Main image of article The Real Reasons You Can’t Find a Job in Tech
Some people have problems landing a suitable job in tech. Again and again, they meet the requirements of a particular position, and say all the right things during the interview, only to receive a rejection email a few days later (if they hear anything at all). They can’t figure out what’s wrong. If you’re doing everything right, then you should persevere—sometimes it can take many months to land a new job, even if you have the right combination of skills. But if any of the scenarios below apply to you, it may be time to change your job-hunting approach.

You Struggle with Algorithms

Even if you demonstrate mastery of an in-demand programming language such as Java, Scala or Python, employers are looking to hire software engineers and programmers who possess the ability to master the algorithms that power evolving technologies such as machine learning. So unless you’re able to solve a series of difficult algorithmic problems, most firms are unlikely to give you an offer. “Most companies view a solid foundation in data structures and algorithms as a sign of intelligence and a fundamental requirement for learning new languages or adding a new skill to your toolbox,” explained Gayle Laakmann McDowell, founder and CEO of and author of the “Cracking the Coding Interview." As McDowell pointed out, even tech pros without CS degrees can usually master algorithmic concepts and enhance their marketability with a few weeks of intensive study and practice. So that’s good news.

You’re a Jack of all Trades, Master of None

Do you market yourself as a generalist who knows multiple programming languages? Painting your abilities with a broad brush can backfire, noted John Sonmez, founder and CEO of Simple Programmer and author of “The Complete Software Developer’s Career Guide.” “Most managers want to hire a specialist who knows the lead programming language or framework inside and out,” Sonmez explained. “Knowing other languages is a plus, but you’ll open more doors and land more offers by positioning yourself as an expert [in a select number of things].”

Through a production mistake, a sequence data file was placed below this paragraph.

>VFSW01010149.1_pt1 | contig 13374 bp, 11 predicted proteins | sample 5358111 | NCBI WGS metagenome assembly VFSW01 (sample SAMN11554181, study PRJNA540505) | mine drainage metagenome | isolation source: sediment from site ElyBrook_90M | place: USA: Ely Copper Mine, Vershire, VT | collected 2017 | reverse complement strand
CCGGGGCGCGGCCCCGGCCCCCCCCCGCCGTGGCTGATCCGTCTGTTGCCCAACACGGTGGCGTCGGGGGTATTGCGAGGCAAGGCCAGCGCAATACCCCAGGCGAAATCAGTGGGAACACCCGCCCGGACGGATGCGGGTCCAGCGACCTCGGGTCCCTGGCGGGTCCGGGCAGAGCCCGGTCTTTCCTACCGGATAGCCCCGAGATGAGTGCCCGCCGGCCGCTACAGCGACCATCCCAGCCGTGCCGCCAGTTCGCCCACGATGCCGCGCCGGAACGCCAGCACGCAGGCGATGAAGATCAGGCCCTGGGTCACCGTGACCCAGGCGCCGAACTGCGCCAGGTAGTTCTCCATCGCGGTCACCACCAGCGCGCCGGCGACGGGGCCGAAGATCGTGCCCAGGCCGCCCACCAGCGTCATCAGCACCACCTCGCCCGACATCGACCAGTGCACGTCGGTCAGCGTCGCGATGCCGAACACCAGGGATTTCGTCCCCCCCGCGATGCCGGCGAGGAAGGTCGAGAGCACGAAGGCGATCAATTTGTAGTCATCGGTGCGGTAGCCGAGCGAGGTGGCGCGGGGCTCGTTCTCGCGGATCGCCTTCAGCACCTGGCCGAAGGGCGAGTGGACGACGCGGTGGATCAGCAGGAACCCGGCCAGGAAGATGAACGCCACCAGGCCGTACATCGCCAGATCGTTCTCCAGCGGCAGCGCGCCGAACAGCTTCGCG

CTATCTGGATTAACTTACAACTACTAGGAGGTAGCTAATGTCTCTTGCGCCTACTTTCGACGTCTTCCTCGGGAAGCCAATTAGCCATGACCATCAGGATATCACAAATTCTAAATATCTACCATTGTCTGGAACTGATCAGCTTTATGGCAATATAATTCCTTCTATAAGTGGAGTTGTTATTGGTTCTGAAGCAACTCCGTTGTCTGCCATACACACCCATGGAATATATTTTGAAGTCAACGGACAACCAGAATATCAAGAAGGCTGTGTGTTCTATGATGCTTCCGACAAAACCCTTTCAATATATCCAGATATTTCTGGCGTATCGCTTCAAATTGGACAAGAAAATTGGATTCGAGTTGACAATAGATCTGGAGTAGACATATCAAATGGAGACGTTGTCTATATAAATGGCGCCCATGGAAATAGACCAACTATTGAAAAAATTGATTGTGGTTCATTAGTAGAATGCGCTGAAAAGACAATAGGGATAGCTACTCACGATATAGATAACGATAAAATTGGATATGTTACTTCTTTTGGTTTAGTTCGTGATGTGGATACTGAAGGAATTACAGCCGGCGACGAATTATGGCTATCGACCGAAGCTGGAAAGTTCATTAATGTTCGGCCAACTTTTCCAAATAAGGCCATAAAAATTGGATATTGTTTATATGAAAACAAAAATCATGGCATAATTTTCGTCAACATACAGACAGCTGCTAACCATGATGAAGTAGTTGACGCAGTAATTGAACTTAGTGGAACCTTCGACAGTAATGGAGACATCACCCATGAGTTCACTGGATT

You Come Across as the “MacGyver” of Programmers

Being a resourceful, creative problem-solver is a plus. But unless you also demonstrate a penchant for precision and the fundamentals of writing clean code during interviews, you risk coming across as a “MacGyver-like” programmer who focuses more on the end results than how the code works. In other words, if you unintentionally convey the attitude that “any old thing will do,” you’ll keep getting the boot.

You Argue with the Interviewer

If you disagree with the opinions of the interviewer, it’s certainly okay to speak up and express yourself—politely but confidently. Just remember to pick your battles and fight for what matters. After all, you could be right as rain from a technical standpoint, but what does it matter if you don’t have a steady paycheck?

You Give Up on Problems Too Soon

Many tech pros, especially newbies, convey a lack of confidence during interviews. They incorrectly assume that others are more competent, when that’s not necessarily the case. McDowell suggests, for instance, that insecure programmers often give up too quickly on difficult problems during whiteboard exams. If you run into an unexpected challenge, don’t throw in the proverbial towel; ask for feedback and keep going. Remember, confidence is a skill that can be learned and nurtured over time.

You Don’t Seem Passionate

Aside from technical skills, passion is the top attribute that employers look for when they hire tech pros. To prove that you don’t have a “nine-to-five mentality,” point to side projects and examples of your work that illustrate your drive and willingness to go above and beyond.

They’re Just Not That into You

Maybe you didn't come across as someone who would fit in with the team, or perhaps the hiring manager wasn’t exactly blown away by your coding abilities during a test. Hey, it happens. Many tech pros are experiencing a market where companies complain about the talent shortage; but at the same time, they're being very selective. “Everyone’s looking to hire the top 20 percent,” Sonmez noted. What’s the solution? Research shows that being referred for an open position by a current employee can eliminate internal doubt and tip the scales in your favor. Sometimes, a little nudge like that is all it takes to land the position you want.